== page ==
Bill to extend private school vouchers to Hamilton and Knox counties clears Tennessee House

Several men wearing business suits talk around a desk.
From left: Rep. Mark White of Memphis, who is sponsoring a private school voucher expansion bill this year in the Tennessee Houses of Representatives, confers with Rep. Tim Hicks, a Republican from Washington County, during a 2022 legislative session. (Larry McCormack for Chalkbeat)

Tennessee’s House voted Wednesday for a bill to extend vouchers to Hamilton and Knox counties, just months after the purported pilot program launched in Shelby County and Metro Nashville to let some families use taxpayer money toward private school tuition.

The proposal passed 57-35 and now returns to the Senate, which voted in February to add Hamilton County before the House sponsor introduced an amendment to include Knox County, too

If it becomes law, the wider expansion bill will bring Gov. Bill Lee’s education savings account program to all four of the state’s urban districts.

The push shows the Republican-controlled legislature’s desire to expand the program quickly after it cleared a series of legal hurdles that had delayed its launch as a pilot program under a 2019 law. The law still faces challenges in court from the Shelby County and Metro Nashville governments. 

The state comptroller’s first report on how well the pilot is working isn’t due until Jan. 1, 2026, but that hasn’t stopped Republican lawmakers from pursuing a quick expansion.

“Why would you add two additional counties to an unproven, unsubstantiated program?” asked Rep. Sam McKenzie, a Knoxville Democrat, before voting against the bill. A pilot program, he argued, is designed to test an idea’s effectiveness on a small scale.

“This will actually help us collect more data by having more counties,” responded Rep. Mark White, a Memphis Republican who is co-sponsoring the measure with Sen. Todd Gardenhire of Chattanooga.

Critics say private school vouchers do not improve student outcomes and divert scarce resources from public schools that serve the bulk of students who are disadvantaged or have special needs — also leading to more segregated schools.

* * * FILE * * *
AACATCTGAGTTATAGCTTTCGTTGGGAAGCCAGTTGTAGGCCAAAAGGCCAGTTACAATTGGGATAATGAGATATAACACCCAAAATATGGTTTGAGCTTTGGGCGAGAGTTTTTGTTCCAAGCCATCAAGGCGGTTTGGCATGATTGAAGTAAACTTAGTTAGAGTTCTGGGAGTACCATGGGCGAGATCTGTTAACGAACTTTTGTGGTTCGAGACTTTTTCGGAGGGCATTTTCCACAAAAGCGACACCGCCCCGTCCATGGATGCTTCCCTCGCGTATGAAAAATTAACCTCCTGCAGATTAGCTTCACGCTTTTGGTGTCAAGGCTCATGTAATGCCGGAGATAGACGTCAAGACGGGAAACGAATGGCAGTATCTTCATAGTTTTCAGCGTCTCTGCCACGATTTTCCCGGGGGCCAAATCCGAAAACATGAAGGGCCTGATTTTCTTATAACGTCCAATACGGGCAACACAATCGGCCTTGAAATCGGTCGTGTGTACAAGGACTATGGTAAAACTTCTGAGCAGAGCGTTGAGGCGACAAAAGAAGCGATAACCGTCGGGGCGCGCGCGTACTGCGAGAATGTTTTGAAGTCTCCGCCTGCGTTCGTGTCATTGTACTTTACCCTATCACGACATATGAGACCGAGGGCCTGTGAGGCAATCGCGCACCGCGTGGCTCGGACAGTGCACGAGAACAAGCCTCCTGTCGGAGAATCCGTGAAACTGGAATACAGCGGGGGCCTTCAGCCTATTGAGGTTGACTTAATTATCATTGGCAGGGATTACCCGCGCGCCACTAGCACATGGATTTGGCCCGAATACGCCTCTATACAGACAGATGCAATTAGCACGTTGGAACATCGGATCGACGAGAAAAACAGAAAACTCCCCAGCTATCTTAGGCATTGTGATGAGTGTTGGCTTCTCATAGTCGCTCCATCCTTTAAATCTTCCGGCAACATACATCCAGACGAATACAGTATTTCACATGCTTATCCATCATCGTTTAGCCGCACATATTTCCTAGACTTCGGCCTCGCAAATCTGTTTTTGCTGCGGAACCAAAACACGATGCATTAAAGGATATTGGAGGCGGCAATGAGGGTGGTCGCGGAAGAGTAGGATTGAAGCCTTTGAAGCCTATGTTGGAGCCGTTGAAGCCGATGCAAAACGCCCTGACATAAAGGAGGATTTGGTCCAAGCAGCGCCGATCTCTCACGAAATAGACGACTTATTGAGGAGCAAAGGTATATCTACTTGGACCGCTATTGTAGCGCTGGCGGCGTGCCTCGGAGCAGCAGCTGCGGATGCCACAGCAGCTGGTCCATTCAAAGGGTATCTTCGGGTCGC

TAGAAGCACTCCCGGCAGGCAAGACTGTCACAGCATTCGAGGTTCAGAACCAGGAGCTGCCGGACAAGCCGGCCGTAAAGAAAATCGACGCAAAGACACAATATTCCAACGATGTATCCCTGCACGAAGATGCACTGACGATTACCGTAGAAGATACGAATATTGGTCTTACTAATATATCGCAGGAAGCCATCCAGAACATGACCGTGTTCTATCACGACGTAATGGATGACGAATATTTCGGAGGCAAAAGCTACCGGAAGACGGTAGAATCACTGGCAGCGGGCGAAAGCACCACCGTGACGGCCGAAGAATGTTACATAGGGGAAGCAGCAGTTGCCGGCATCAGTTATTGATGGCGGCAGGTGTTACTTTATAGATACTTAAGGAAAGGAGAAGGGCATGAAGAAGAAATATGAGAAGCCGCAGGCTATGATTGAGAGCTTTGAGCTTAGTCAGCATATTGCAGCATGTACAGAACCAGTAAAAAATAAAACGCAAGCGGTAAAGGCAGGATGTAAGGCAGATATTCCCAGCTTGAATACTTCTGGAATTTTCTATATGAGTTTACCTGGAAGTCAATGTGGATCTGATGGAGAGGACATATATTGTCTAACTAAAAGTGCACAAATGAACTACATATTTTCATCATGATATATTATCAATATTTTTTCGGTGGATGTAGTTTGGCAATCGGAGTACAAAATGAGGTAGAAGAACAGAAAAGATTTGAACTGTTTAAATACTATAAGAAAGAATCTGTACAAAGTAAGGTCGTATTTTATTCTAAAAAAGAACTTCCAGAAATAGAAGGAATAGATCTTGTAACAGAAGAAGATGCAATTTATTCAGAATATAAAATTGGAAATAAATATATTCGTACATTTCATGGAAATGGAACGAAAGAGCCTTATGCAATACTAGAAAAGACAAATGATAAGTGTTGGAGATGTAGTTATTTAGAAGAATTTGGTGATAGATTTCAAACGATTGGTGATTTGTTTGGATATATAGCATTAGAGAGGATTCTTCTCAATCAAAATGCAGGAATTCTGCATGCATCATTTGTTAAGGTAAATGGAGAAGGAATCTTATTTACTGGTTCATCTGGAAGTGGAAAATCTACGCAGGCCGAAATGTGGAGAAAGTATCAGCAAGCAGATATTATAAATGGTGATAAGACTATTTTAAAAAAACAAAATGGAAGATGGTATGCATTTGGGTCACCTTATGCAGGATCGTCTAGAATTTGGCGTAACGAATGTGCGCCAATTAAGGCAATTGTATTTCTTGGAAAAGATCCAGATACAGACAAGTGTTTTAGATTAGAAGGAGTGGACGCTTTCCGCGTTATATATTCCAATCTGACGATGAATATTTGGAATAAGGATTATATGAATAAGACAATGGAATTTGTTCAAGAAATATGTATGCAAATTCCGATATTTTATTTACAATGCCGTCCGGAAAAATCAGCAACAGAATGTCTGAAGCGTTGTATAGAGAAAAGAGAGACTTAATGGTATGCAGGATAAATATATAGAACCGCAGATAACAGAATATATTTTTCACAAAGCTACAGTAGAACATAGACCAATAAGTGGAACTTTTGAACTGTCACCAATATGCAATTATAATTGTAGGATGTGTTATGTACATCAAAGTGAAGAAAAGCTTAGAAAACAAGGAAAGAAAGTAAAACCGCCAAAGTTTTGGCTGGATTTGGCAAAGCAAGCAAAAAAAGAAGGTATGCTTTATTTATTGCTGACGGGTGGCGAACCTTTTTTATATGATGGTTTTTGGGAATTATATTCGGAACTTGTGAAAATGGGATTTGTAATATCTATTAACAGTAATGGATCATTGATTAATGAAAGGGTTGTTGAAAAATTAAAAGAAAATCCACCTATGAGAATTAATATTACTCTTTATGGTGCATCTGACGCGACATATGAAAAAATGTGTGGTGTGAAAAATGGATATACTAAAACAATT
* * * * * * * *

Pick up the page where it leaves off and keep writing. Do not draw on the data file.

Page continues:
White said parents simply want more options for their children’s education. He added that he is seeking to add Hamilton and Knox counties at the request of several lawmakers who represent those areas, including Republican Rep. Michelle Carringer of Knoxville, who spoke on the floor in favor of the bill. 

But several Democrats representing both counties said the support of some GOP lawmakers wasn’t good enough.

“The citizens of Knox County, the majority of them, do not want vouchers,” said Rep. Gloria Johnson of Knoxville. 

Rep. Yusuf Hakeem, a Chattanooga Democrat, represents Hamilton County and previously served on the local school board. (Larry McCormack for Chalkbeat)

Rep. Yusuf Hakeem, of Chattanooga, added: “What you’re telling us is that it’s not relevant what the parents think in those communities. It’s not relevant what the community leaders think.”

Tennessee’s voucher law caps enrollment at 5,000 students in the program’s first year, far above the current enrollment.

As of April 14, the state education department had approved 705 applicants to use vouchers this school year to exit Memphis-Shelby County Schools and Metro Nashville Public Schools. Of that number, 453 applicants had submitted proof that they’ve enrolled in state-approved private school and are using their voucher of nearly $8,200 to pay toward tuition, a department spokesman said.

The program is already poised to expand next school year under a separate bill passed earlier this session and signed into law Monday by Lee. That measure extends voucher eligibility to students who attended private or home schools during the last three school years. Previously, a student had to move directly from a public to private school.

You can track the bill to extend vouchers to Hamilton and Knox counties on the state legislature’s website.

Marta Aldrich is a senior correspondent and covers the statehouse for Chalkbeat Tennessee. Contact her at

The Latest

District leadership has balked at the idea, saying a loan ‘only shifts the problem’ to future years.

Despite a petition with more than 65 signatures from the school's families, parents say it is unclear why the club hasn't been formed.

Philadelphia schools will get a $232 million increase, but the state opted not to codify a plan to close funding gaps between low-income and wealthy districts.

Interested candidates must file for candidacy by July 23 Three positions are open, and at least one long-standing member is not seeking re-election.

Philadelphia schools are slated to get a nearly $232 million increase in basic education funding under the new budget Gov. Josh Shapiro signed Thursday.

Miss Major Middle School is one of 21 possible new charter schools vying for just nine spots, as applicants say a SUNY Charter Schools Institute vote could come as soon as next week.